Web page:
Author Archive | Brian Walker

The Lords held the wrong debate

There was quite a lot of noble handwringing in that Lords debate that needs unpicking. Dealing with the past was confused with dealing with the present impasse. There is of course a link but they are really two clean different things.  It was odd to hear Paul Bew, a historian who has dedicated much of more…

For Scotland today, idealism like Ireland 1916, or be careful of what you wish for?

Guardian columnist Martin Kettle makes a bold comparison between the generational change in Ireland 1916 and the “energising “ impact of the Scottish independence referendum of 2014. He’s inspired by Roy Foster’s marvellous new book which I’m only just into: “Vivid Faces.” In his review Maurice Hayes quotes Holywood’s Bulmer Hobson who faced house  arrest more…

Another Cahill angle entirely…

Well I never. Mairia Cahill’s late doting old great uncle exposed as a tout by – the  Daily Mirror! According to Mairia he had advised her to go the RUC . It smelt like an alibi for the Provos when she referred to it in that riveting Spotlight interview. But this! Joe Cahill, who helped found the Provisional IRA, more…

North -South is a political gift going a-begging

Two cheers to the Financial Times (£) for giving space to one of the many topics that people in Northern Ireland who live close to it take for granted but shouldn’t. The story is headlined “Irish two-speed economy puts integration under pressure”. Sixteen years after the signing of the Good Friday Agreement that ushered in a more…

Saving the Ulster Orchestra is by any standards, a priority

Music Makes The World A Better Place

The modern trend in Orwellian-sounding government cultural policy is to head for the grass roots to look for new mainsprings of creativity. It has a variety of motives and aims. In GB,  the policies of the  DCMS and in Northern Ireland DCal and the priorities of various cash-strapped Arts Councils are also about investing in arts jobs and more…

A great example of cross border cooperation. More needed

This is a key example of the sort of all-island planning that should be speeded up in all sectors.  Good to see that flag waving doesn’t come into it. But the “black hole” must be filled. .. fears have been voiced that more families will face a uncertainty over where operations will take place in England more…

Shirlow on the gap between slowly shifting attitudes and political positions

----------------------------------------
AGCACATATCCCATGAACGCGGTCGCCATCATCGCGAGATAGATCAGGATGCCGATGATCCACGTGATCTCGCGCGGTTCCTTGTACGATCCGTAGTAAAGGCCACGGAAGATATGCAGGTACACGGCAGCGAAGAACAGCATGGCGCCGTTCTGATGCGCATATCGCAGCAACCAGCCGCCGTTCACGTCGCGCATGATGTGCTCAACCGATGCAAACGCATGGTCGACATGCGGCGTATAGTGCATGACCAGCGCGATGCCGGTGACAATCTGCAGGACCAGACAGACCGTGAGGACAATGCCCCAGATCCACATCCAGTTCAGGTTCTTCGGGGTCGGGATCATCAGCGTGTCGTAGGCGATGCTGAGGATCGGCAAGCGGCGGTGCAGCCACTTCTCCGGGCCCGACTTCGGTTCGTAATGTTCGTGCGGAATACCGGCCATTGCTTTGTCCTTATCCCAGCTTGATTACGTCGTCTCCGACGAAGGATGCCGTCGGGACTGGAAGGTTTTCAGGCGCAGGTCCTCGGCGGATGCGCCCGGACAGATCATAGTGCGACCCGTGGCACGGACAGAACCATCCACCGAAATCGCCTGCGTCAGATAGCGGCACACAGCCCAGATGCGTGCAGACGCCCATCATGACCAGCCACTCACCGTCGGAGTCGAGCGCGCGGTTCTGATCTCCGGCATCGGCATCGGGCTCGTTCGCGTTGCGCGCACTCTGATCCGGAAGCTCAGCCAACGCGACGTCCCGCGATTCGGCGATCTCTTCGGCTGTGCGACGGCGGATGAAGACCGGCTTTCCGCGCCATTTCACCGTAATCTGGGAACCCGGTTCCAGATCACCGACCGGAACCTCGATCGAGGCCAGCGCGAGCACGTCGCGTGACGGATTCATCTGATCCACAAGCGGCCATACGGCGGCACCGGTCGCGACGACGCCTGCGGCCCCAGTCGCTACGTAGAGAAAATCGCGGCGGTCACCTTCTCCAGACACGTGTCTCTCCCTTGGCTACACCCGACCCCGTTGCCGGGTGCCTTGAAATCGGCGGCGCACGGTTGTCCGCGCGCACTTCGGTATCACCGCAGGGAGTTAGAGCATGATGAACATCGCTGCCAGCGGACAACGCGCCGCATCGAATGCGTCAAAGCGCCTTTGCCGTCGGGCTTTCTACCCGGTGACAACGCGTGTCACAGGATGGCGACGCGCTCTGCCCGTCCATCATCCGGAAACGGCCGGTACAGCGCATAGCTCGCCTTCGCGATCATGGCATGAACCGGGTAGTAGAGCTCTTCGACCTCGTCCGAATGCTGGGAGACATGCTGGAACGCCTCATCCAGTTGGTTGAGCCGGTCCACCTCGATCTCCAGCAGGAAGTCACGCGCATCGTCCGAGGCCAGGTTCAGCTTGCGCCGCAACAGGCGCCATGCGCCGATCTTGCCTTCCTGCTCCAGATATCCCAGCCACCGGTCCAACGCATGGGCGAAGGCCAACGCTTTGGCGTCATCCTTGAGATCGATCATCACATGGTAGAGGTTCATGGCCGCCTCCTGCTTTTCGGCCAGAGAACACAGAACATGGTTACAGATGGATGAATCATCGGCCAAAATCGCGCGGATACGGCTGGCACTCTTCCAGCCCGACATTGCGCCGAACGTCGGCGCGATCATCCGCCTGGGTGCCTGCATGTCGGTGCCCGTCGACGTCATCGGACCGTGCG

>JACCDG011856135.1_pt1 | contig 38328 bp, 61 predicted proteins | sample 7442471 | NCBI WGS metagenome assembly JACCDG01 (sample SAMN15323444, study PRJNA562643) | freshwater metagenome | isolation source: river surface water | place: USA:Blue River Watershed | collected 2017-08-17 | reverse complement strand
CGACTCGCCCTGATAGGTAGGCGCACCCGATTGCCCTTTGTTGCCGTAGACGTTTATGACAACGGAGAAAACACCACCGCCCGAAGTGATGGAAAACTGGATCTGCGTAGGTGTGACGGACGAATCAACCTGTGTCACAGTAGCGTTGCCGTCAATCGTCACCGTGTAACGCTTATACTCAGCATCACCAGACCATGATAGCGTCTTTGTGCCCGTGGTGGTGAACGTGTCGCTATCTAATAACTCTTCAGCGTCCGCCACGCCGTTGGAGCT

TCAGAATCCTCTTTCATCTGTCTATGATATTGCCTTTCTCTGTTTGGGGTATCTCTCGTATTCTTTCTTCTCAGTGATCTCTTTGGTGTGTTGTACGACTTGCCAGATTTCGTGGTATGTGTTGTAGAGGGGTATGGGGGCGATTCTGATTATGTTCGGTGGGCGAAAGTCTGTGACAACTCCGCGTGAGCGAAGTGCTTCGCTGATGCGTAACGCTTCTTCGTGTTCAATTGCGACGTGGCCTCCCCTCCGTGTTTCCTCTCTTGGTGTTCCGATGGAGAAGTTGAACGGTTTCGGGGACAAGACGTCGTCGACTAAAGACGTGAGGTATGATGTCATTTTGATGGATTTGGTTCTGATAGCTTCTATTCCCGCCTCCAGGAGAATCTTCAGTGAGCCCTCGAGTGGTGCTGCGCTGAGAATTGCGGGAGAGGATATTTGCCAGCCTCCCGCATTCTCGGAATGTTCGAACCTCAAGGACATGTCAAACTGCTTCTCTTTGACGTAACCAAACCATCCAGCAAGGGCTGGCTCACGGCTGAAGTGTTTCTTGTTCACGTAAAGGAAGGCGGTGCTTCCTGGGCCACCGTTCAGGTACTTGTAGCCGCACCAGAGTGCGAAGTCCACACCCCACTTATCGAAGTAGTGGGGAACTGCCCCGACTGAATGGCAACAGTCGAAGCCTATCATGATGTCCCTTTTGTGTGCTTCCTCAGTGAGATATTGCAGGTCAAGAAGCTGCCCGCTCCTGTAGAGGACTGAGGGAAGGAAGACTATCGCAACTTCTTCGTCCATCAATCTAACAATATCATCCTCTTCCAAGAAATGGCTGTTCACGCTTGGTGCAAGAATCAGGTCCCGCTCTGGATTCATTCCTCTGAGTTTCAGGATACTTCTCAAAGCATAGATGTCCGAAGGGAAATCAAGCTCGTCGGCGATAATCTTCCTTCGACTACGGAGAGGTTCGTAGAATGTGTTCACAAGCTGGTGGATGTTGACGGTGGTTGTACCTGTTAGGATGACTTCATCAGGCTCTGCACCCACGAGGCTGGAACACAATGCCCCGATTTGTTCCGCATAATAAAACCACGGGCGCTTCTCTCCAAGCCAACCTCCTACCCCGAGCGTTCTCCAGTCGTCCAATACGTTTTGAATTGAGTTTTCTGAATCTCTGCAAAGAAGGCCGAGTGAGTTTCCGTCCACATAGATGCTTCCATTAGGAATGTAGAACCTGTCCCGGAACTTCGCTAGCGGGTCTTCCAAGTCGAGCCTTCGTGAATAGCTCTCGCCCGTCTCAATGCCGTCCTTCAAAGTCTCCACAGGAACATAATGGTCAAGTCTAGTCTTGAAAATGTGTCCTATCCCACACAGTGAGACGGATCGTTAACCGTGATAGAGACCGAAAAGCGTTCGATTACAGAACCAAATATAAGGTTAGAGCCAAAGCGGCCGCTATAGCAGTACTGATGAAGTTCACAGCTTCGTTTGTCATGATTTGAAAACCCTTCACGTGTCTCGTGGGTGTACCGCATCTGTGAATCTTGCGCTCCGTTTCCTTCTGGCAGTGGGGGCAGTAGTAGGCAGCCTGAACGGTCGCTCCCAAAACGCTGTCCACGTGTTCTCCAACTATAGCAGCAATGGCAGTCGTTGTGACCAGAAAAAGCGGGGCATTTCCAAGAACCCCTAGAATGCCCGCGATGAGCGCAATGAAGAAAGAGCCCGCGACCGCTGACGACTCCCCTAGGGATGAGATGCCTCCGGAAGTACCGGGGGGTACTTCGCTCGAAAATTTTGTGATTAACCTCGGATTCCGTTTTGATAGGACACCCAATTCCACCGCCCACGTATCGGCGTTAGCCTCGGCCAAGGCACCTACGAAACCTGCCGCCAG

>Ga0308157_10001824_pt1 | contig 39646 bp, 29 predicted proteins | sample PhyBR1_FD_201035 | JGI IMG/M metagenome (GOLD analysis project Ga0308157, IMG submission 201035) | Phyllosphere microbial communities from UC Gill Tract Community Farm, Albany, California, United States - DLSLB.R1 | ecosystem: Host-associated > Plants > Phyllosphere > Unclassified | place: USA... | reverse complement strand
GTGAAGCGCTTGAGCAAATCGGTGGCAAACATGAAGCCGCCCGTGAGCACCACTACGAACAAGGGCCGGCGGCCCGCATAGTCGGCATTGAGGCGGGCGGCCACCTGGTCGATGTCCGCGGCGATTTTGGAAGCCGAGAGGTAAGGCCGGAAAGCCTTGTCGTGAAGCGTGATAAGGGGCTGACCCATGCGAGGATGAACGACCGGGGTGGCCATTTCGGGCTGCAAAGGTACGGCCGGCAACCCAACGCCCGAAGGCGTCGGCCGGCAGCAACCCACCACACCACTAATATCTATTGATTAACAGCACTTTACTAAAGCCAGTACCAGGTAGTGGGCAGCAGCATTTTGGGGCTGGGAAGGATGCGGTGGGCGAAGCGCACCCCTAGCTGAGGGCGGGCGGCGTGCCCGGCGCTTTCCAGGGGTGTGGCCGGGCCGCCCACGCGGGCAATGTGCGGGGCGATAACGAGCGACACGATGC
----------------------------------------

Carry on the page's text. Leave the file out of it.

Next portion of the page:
Peter Shirlow has to deal with politicians and so cannot afford to sound completely exasperated or polemical. Informed  by his detailed work in the communities  he discusses the perceived gap between public attitudes and the starker political  positions in the Belfast Telegraph, in the light of the recent LucidTalk poll commissioned by the paper. I would only add more…

On Jonathan Powell – a vision is needed for talking to terrorists

I haven’t yet managed to read Jonathan Powell’s new book: Talking to Terrorists: How to End Armed Conflicts”,  but potted  versions like this one in Prospect magazine  delivers his thesis with his usual crispness. “In democracies we cannot kill all the terrorists, so we will have to talk to them at some stage! And just in more…

Is Stormont fit to take the gamble on a lower corporation tax?

The economist James Stewart of Trinity College Dublin  has revealed details of the extent of legal tax dodging  (£) involved in the Republic’s tax much vaunted 12.5% business tax rate in the Financial Times He argues that  the Republic’s government seems not be aware that a vast quantity of profits  are not subject to corporation tax anywhere more…

Dealing with the past is – past

People may not have woken up to the fact  that inquiries into Troubles cases have ground to a halt. This is said to be  as a result of the financial pressures on the PSNI as disclosed by the Belfast Telegraph.  The Historical Enquiries team has been wound up,  the historical  role of the Police  Ombudsman which was  once progressed more…